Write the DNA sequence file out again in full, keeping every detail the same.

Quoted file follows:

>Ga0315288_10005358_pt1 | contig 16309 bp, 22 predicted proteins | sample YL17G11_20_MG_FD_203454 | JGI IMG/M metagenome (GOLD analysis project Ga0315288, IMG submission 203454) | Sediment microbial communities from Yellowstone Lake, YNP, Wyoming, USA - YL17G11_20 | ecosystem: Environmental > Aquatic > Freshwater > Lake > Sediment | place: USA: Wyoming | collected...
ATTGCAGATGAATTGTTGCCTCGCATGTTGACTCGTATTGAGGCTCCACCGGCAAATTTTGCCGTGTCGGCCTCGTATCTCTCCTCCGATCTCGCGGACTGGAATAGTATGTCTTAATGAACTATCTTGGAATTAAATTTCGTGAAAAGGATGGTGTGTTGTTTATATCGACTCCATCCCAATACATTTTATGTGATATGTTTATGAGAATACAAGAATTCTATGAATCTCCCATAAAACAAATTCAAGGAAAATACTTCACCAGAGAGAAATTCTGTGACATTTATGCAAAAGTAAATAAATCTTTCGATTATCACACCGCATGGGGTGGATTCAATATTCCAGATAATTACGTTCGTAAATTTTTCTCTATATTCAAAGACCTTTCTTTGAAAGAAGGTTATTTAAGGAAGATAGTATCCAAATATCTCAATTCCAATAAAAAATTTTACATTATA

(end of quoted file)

>Ga0315288_10005358_pt1 | contig 16309 bp, 22 predicted proteins | sample YL17G11_20_MG_FD_203454 | JGI IMG/M metagenome (GOLD analysis project Ga0315288, IMG submission 203454) | Sediment microbial communities from Yellowstone Lake, YNP, Wyoming, USA - YL17G11_20 | ecosystem: Environmental > Aquatic > Freshwater > Lake > Sediment | place: USA: Wyoming | collected...
ATTGCAGATGAATTGTTGCCTCGCATGTTGACTCGTATTGAGGCTCCACCGGCAAATTTTGCCGTGTCGGCCTCGTATCTCTCCTCCGATCTCGCGGACTGGAATAGTATGTCTTAATGAACTATCTTGGAATTAAATTTCGTGAAAAGGATGGTGTGTTGTTTATATCGACTCCATCCCAATACATTTTATGTGATATGTTTATGAGAATACAAGAATTCTATGAATCTCCCATAAAACAAATTCAAGGAAAATACTTCACCAGAGAGAAATTCTGTGACATTTATGCAAAAGTAAATAAATCTTTCGATTATCACACCGCATGGGGTGGATTCAATATTCCAGATAATTACGTTCGTAAATTTTTCTCTATATTCAAAGACCTTTCTTTGAAAGAAGGTTATTTAAGGAAGATAGTATCCAAATATCTCAATTCCAATAAAAAATTTTACATTATA